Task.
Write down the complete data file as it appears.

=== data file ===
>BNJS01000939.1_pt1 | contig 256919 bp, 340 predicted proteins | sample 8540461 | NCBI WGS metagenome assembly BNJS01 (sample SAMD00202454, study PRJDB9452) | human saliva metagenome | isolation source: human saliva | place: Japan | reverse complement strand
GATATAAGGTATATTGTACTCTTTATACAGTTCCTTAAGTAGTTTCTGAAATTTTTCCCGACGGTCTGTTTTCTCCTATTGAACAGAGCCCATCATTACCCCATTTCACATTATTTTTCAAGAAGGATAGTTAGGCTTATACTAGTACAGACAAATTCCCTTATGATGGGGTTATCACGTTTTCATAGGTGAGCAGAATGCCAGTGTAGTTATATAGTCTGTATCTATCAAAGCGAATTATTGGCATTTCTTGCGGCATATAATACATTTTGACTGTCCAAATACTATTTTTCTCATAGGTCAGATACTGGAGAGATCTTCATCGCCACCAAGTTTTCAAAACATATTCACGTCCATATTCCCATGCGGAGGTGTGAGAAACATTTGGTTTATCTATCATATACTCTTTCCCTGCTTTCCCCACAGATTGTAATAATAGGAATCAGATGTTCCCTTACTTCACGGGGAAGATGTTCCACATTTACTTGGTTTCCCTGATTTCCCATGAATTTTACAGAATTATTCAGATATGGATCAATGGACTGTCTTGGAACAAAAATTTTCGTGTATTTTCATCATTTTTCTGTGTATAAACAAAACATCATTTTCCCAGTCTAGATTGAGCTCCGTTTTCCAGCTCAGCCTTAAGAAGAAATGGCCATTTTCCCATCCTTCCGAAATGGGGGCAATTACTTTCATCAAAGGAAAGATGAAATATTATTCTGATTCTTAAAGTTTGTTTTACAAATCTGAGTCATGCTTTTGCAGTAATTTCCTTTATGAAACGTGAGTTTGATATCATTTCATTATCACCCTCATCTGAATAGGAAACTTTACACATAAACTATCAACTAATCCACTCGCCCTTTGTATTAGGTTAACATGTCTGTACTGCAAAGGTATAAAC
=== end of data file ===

>BNJS01000939.1_pt1 | contig 256919 bp, 340 predicted proteins | sample 8540461 | NCBI WGS metagenome assembly BNJS01 (sample SAMD00202454, study PRJDB9452) | human saliva metagenome | isolation source: human saliva | place: Japan | reverse complement strand
GATATAAGGTATATTGTACTCTTTATACAGTTCCTTAAGTAGTTTCTGAAATTTTTCCCGACGGTCTGTTTTCTCCTATTGAACAGAGCCCATCATTACCCCATTTCACATTATTTTTCAAGAAGGATAGTTAGGCTTATACTAGTACAGACAAATTCCCTTATGATGGGGTTATCACGTTTTCATAGGTGAGCAGAATGCCAGTGTAGTTATATAGTCTGTATCTATCAAAGCGAATTATTGGCATTTCTTGCGGCATATAATACATTTTGACTGTCCAAATACTATTTTTCTCATAGGTCAGATACTGGAGAGATCTTCATCGCCACCAAGTTTTCAAAACATATTCACGTCCATATTCCCATGCGGAGGTGTGAGAAACATTTGGTTTATCTATCATATACTCTTTCCCTGCTTTCCCCACAGATTGTAATAATAGGAATCAGATGTTCCCTTACTTCACGGGGAAGATGTTCCACATTTACTTGGTTTCCCTGATTTCCCATGAATTTTACAGAATTATTCAGATATGGATCAATGGACTGTCTTGGAACAAAAATTTTCGTGTATTTTCATCATTTTTCTGTGTATAAACAAAACATCATTTTCCCAGTCTAGATTGAGCTCCGTTTTCCAGCTCAGCCTTAAGAAGAAATGGCCATTTTCCCATCCTTCCGAAATGGGGGCAATTACTTTCATCAAAGGAAAGATGAAATATTATTCTGATTCTTAAAGTTTGTTTTACAAATCTGAGTCATGCTTTTGCAGTAATTTCCTTTATGAAACGTGAGTTTGATATCATTTCATTATCACCCTCATCTGAATAGGAAACTTTACACATAAACTATCAACTAATCCACTCGCCCTTTGTATTAGGTTAACATGTCTGTACTGCAAAGGTATAAAC